Round, Round, I Get Around is more than a Beachboy’s tune. It’s a victory chant from nations around the world who have adapted their transportation services to accommodate the varied landscapes that their countrymen and tourists must traverse. Here are some of the most novel ways that people get around.
If ever you are in Wisconsin, you’ll find 21 small islands. Although crossing between them is fine by Ferry in warm weather or by car when all freezes over, it is the in=between period that requires something more versatile. The Ice Angel skims across the thin ice using air fans.
Visiting Thailand? You’ll probably find tuk-tuks shuffling people about. These are basically motorized rickshaws that are found in the tourist locations. Prepare to haggle if you want a better price.
Venice is a city of canal waterways with houses supported on stilts. To get around, you’ll have to hire one of these waterway taxis that are operated by a gondolier. A pleasant way to get around, we think.
One of the quickest ways to move between the islands of Crete and Corfu in Greece is the Hydrofoil. The vanes lift the boat of the water allowing for a quicker more efficient ride.
Cuba is known for having some of the oddest cars including well-kept American cars from the 1950s. But for tourists, the most unusual is this coco taxi which is shaped much like a, well, coconut.
The island of Madeira in Portugal has quite an interesting way to get tourists around. These wooden and wicker toboggans fly down the Monte Mountain and have been doing so since the 1850s. Quite the attraction, tourists are guided by two pilots who control the descent while you hang on to your hats.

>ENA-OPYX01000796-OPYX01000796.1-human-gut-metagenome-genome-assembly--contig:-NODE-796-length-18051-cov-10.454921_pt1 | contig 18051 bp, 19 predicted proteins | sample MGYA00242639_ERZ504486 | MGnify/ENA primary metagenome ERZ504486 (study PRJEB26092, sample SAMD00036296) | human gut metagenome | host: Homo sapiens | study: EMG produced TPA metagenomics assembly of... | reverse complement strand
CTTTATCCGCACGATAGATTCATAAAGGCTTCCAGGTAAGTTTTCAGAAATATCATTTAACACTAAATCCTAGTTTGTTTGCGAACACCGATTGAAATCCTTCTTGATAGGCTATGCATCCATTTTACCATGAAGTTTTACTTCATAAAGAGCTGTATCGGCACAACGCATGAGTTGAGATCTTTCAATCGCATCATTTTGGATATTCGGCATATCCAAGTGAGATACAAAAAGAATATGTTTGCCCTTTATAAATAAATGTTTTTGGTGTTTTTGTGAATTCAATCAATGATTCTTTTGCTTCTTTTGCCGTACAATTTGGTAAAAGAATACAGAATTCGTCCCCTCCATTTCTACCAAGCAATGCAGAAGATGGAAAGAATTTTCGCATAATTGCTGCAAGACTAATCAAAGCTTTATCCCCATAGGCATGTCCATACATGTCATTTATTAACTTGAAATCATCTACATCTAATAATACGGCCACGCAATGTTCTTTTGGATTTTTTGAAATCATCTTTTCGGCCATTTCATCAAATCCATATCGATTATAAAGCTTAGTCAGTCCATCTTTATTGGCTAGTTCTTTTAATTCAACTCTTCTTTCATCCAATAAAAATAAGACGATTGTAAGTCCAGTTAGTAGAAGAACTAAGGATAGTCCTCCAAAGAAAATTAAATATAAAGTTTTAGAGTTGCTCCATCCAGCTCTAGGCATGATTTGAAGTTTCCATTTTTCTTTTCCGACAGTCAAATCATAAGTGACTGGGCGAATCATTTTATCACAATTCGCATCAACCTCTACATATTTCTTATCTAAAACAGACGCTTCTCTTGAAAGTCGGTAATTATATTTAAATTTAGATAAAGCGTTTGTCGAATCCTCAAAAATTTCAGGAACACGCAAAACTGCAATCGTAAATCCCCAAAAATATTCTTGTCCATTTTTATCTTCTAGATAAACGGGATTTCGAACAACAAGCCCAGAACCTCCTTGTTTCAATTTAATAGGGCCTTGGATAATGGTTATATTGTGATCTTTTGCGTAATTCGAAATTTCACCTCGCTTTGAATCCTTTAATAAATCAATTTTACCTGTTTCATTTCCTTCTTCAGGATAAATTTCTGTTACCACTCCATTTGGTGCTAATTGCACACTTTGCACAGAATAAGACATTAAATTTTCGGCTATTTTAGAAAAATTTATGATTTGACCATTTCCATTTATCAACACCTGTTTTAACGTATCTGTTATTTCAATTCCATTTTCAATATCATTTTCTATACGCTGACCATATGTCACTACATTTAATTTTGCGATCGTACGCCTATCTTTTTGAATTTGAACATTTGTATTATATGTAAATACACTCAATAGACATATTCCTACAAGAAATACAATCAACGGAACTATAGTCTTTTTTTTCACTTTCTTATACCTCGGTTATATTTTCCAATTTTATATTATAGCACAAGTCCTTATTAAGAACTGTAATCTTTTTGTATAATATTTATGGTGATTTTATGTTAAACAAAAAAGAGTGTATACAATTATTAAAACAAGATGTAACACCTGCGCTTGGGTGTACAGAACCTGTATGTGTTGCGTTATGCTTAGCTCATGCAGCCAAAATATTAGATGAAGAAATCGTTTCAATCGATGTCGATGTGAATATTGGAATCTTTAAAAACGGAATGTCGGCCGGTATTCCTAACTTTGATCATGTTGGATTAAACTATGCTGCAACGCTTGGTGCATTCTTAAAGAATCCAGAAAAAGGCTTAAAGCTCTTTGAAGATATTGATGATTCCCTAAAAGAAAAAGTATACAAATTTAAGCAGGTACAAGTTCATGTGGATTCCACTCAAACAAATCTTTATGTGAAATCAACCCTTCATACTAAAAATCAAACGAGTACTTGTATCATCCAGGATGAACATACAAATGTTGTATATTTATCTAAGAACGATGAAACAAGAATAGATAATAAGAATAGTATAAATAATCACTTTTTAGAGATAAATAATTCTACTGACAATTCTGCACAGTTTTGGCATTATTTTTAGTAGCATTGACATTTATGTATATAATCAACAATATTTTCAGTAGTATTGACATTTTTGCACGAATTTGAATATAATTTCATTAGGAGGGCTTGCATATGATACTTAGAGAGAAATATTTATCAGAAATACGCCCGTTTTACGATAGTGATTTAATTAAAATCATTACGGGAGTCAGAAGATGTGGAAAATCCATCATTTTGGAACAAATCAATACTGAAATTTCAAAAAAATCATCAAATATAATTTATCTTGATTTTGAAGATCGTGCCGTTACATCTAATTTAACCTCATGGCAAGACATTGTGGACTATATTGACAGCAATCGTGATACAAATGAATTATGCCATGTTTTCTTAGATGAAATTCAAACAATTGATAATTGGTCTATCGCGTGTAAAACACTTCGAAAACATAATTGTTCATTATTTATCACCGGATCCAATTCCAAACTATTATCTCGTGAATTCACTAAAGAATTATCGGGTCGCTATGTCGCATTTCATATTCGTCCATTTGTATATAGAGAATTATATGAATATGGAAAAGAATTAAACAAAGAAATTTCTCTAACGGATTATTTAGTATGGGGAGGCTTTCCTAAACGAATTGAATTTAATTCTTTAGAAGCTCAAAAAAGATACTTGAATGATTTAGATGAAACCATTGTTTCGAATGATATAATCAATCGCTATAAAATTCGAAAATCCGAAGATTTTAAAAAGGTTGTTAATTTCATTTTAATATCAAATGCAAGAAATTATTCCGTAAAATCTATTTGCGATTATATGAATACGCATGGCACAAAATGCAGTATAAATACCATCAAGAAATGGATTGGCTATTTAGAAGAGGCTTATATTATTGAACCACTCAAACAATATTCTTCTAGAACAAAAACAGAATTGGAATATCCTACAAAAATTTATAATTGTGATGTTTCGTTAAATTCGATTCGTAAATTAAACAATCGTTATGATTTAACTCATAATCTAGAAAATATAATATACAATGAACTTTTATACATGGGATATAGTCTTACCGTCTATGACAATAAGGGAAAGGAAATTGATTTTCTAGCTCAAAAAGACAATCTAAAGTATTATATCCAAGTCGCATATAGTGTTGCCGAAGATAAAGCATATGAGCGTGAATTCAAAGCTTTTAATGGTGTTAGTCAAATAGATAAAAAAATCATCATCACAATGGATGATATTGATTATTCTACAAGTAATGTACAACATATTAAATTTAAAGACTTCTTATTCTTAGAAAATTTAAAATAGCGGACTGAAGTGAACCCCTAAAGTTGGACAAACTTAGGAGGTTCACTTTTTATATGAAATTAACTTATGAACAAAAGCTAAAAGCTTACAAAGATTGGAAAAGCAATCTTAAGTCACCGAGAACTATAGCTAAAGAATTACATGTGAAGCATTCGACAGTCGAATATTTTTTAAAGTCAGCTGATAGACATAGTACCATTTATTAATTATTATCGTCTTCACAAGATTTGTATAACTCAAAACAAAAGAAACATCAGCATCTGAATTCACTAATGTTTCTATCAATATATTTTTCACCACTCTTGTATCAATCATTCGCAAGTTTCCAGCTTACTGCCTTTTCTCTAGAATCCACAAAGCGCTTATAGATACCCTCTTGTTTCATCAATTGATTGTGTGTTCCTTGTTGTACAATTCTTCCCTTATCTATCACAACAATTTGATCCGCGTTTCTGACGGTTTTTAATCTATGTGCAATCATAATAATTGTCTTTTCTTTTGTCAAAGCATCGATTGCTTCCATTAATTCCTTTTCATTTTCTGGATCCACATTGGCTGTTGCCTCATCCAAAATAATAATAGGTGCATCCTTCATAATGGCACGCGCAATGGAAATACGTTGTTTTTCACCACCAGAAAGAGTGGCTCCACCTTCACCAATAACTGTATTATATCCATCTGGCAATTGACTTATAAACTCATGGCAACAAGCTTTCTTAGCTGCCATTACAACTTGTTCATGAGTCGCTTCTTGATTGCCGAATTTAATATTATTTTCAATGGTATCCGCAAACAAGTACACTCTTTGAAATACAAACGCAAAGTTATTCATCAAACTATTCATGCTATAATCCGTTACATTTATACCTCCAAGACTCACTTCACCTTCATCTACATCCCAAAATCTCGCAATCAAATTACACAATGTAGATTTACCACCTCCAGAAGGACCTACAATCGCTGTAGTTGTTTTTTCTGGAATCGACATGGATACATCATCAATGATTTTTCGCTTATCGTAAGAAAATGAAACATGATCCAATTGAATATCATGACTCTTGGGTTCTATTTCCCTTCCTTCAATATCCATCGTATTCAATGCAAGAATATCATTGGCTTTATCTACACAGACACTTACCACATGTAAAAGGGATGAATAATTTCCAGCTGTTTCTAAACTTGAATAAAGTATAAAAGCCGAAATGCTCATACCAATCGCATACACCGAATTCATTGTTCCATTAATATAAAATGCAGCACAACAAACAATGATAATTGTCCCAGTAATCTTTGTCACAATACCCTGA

Streets in Bali are so congested that motorbikes have become the preferred means to get around. In fact, anyone with a motorbike can offer transport for a price.
It’s super sleek and super fast! With speeds of up to 320kph Japan’s Bullet train can whisk you across the countryside like no other train.
When the roads gets clogged with traffic in Bangkok Thailand, there’s always the canals. These water taxis offer up riverboats that move quite quickly to get tourists, commuters and produce to their destination.
Although outlawed in many countries due to the welfare of rikshaw drivers, this once major mode of transport in Japan is still alive and well. When visiting Asakusa in Tokyo, you’ll find them as a tourist attraction that keeps the country’s history and tradition alive.
You may picture a houseboat as being some sort of long barge-like thing that floats in the water. But they are much different on the waters of Kerala India. These houseboats are made mostly from reeds, have no nails holding them together and are like practically floating hotels.
This vertical railway in Budapest Hungary was bombed during World War II but was restored to full glory in the 1980s. It gets commuters up to the lofty castle district fast and cheap.